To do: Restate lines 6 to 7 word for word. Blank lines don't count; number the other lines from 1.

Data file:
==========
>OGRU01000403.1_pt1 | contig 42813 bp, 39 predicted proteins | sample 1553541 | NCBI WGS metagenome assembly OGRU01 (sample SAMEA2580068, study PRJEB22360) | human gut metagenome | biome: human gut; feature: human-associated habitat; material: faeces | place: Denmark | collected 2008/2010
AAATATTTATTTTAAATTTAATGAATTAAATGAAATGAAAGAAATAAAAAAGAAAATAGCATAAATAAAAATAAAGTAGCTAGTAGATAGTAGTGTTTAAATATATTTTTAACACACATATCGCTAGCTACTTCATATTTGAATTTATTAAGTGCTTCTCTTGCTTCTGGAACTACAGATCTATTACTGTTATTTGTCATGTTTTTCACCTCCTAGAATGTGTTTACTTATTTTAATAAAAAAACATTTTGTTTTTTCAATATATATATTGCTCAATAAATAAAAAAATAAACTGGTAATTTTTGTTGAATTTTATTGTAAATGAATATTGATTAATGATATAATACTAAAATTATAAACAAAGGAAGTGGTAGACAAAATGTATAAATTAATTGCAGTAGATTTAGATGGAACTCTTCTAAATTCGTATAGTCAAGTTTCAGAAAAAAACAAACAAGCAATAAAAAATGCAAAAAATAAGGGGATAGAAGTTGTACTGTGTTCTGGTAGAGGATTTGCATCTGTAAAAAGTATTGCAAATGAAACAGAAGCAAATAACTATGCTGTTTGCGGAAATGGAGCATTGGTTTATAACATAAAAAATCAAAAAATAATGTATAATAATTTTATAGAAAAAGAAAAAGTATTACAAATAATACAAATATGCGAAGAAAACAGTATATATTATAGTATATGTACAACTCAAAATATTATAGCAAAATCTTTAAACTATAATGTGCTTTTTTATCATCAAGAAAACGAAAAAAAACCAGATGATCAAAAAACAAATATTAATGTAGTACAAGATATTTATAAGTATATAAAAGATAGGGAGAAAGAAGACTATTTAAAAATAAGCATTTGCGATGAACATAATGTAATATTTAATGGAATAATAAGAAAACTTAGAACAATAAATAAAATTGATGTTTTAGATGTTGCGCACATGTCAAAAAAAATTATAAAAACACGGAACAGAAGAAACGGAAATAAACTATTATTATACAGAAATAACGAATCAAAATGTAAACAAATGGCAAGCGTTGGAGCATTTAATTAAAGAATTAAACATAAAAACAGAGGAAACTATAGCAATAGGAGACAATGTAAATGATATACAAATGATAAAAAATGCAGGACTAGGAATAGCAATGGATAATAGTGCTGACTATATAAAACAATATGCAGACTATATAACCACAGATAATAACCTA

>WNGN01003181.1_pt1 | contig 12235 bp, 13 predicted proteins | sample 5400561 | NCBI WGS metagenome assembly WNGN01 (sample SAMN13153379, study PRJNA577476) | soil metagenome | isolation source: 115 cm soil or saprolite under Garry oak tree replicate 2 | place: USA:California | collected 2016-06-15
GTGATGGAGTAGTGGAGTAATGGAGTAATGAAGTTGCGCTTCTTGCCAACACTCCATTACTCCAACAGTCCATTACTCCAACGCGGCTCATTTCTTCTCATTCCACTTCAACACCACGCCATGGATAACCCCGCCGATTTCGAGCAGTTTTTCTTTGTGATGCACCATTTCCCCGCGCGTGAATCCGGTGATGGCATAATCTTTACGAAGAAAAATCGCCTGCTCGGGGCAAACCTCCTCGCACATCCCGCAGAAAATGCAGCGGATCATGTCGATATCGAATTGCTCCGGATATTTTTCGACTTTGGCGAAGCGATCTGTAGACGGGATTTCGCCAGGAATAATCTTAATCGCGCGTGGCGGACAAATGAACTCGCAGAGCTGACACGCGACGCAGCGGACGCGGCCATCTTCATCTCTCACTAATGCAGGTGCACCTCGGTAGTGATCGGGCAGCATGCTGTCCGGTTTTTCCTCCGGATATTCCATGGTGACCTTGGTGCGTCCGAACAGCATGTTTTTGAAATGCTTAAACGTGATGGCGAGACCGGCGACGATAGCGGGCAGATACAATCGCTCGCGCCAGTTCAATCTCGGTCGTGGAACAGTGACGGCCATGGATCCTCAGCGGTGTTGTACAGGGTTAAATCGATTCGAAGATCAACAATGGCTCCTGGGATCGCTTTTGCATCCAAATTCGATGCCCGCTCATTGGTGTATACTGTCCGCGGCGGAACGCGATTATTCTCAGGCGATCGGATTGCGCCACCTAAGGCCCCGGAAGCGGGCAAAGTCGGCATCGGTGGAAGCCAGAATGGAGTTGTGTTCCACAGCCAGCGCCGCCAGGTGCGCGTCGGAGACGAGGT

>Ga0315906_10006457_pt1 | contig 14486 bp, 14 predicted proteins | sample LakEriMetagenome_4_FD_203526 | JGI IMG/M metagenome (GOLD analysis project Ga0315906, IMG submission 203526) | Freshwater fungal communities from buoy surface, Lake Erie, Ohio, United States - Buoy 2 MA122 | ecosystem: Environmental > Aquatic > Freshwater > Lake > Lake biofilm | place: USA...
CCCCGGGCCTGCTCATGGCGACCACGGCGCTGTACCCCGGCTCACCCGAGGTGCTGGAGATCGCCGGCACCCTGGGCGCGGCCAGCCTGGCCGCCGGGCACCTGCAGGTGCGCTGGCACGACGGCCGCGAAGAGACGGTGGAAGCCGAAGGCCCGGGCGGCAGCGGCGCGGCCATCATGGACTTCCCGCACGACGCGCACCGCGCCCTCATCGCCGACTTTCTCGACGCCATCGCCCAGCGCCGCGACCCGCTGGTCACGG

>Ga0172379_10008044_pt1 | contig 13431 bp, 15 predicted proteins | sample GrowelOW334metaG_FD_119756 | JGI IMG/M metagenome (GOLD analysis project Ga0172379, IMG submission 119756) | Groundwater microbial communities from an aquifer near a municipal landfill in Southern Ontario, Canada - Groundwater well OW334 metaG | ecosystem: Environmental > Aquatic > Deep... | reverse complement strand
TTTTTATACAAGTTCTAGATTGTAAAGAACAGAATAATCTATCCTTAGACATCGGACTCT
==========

CCCCGGGCCTGCTCATGGCGACCACGGCGCTGTACCCCGGCTCACCCGAGGTGCTGGAGATCGCCGGCACCCTGGGCGCGGCCAGCCTGGCCGCCGGGCACCTGCAGGTGCGCTGGCACGACGGCCGCGAAGAGACGGTGGAAGCCGAAGGCCCGGGCGGCAGCGGCGCGGCCATCATGGACTTCCCGCACGACGCGCACCGCGCCCTCATCGCCGACTTTCTCGACGCCATCGCCCAGCGCCGCGACCCGCTGGTCACGG

>Ga0172379_10008044_pt1 | contig 13431 bp, 15 predicted proteins | sample GrowelOW334metaG_FD_119756 | JGI IMG/M metagenome (GOLD analysis project Ga0172379, IMG submission 119756) | Groundwater microbial communities from an aquifer near a municipal landfill in Southern Ontario, Canada - Groundwater well OW334 metaG | ecosystem: Environmental > Aquatic > Deep... | reverse complement strand